Nestlé won’t dump Zimbabwe

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Swiss-based Nestlé will not set its back on Zimbabwe after all, but the global foods and beverages maker would like to confute those who thought it would disinvest from the country to head off political pressure, pouring CHF25 million, roughly $23,6 million, into its local operation between now and 2013.
The investment is part of the CHF150m or $141,4 million capital projects that it has approved for Equatorial Africa over the three-year period, the company has said from Zurich.
The transnational corporation with 20 operations in Africa says the money will fund the upgrade and expansion of its manufacturing plant in Harare, including a new production line, to boost the factory’s capacity for new products and cater for Zambia, Mozambique and other regional markets.
But under the company’s three-year plan for the Equatorial African Region, Mozambique will be having its own factory and distribution centre in Beira, the country’s second largest city by 2012. This will expand the company’s distribution network in Africa by 13 in three years.
New factories would also be established in Angola — partly being supplied by Portugal and Brazil at the moment — and in the Democratic Republic of Congo (DRC), currently a host to a distribution centre.
Nestlé Zimbabwe currently produces a wide range of industrial food products such as milk cremas, baby milk formulas and a multiplicity of coffee brands, including Nescafé, Ricofy and others.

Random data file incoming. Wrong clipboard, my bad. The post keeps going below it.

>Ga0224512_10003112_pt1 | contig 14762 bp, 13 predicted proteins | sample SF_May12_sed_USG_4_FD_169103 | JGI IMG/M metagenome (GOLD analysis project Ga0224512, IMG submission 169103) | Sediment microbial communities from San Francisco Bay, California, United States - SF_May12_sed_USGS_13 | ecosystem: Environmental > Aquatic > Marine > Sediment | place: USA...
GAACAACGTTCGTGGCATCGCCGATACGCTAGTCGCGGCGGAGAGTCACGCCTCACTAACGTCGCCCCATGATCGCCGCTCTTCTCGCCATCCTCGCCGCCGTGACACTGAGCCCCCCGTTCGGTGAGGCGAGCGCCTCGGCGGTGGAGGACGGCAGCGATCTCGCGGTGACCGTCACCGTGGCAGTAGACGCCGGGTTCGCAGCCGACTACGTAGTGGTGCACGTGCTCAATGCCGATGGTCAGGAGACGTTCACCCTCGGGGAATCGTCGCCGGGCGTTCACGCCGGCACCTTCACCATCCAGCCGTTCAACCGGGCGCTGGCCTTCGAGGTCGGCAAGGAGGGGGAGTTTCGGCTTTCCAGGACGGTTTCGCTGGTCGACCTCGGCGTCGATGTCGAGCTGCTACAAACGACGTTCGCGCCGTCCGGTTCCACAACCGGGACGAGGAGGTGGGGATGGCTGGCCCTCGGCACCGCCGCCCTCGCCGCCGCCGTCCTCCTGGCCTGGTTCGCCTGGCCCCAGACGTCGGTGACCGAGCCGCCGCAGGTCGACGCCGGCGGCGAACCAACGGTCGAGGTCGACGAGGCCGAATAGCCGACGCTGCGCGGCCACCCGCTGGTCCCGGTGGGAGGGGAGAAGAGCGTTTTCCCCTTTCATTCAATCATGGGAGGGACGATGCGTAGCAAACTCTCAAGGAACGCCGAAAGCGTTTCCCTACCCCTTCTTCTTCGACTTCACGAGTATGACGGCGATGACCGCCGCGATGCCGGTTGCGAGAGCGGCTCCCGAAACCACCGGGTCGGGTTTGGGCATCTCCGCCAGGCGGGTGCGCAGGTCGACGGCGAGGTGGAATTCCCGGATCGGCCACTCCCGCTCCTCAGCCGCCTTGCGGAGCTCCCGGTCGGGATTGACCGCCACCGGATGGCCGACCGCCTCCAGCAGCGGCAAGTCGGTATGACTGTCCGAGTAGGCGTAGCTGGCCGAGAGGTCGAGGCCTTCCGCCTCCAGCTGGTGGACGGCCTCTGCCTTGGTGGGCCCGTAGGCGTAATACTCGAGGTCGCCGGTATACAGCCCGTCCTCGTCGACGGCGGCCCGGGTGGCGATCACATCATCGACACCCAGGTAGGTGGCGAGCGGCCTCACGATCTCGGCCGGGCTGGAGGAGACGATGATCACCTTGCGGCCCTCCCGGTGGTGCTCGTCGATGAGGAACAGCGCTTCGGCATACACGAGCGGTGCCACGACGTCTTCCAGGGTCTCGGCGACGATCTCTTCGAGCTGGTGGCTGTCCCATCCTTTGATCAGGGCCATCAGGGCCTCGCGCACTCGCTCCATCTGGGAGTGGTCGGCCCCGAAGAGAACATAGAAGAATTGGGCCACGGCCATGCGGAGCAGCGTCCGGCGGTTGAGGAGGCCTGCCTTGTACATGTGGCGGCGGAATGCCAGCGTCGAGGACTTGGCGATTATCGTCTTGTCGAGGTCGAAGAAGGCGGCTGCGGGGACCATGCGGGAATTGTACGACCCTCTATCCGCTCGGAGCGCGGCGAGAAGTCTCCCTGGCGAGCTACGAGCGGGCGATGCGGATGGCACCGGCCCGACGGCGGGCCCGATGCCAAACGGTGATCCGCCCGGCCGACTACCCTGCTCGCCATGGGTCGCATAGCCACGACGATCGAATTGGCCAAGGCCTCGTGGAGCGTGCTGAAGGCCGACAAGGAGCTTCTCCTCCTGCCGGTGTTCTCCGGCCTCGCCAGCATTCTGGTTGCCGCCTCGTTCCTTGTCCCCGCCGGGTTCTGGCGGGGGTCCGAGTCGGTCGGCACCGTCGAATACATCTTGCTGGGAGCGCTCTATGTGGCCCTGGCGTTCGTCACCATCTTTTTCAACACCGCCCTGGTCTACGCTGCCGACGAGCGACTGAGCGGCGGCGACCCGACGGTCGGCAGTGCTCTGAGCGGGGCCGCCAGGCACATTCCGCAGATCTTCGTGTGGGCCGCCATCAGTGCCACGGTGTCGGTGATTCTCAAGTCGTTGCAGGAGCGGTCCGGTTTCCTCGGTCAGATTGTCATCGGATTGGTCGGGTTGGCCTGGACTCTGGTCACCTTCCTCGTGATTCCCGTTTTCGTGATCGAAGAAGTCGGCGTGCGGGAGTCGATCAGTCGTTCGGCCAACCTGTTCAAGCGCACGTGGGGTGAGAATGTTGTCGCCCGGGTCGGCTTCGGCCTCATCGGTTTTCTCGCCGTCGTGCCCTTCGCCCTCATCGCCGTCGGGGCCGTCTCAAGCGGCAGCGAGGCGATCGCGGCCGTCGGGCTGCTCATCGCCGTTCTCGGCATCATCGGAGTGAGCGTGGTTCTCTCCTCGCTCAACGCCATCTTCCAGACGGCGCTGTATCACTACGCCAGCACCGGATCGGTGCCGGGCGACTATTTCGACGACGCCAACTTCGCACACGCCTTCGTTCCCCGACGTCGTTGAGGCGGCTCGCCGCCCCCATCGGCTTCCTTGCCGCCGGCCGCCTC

The recapitalisation project would cut the flow of imports from Nestlé South Africa, which currently supplies brands that the Zimbabwe plant has no capacity to produce.
The transnational corporation shut down its Zimbabwe subsidiary in December last year after it clashed with government officials and a black empowerment pressure group over its decision to stop milk orders from Gushungo Dairy Estate owned by President Robert Mugabe two months earlier.
Nestlé Zimbabwe dropped Gushungo farm following intense lobbying by anti-Mugabe activists in Europe, South Africa and the US who threatened to boycott its food products if it continued buying milk from the Zimbabwe leader’s farm, protesting his land policies.
Although the firm said it had no contractual obligation to buy raw milk from Mugabe’s dairy farm, the country’s Indigenisation minister, Saviour Kasukuwere, and the Affirmative Action Group insisted the measure amounted to a new sanctions regime.
Two of the Nestlé Zimbabwe’s directors who were picked up by the police for questioning later explained the company decided to negotiate a supply deal with Gushungo Dairy after 16 of the company’s traditional suppliers went “out of business”.
The factory resumed production on January 5 after government assured it there would not be any more interferences with its operations or harassment of its employees.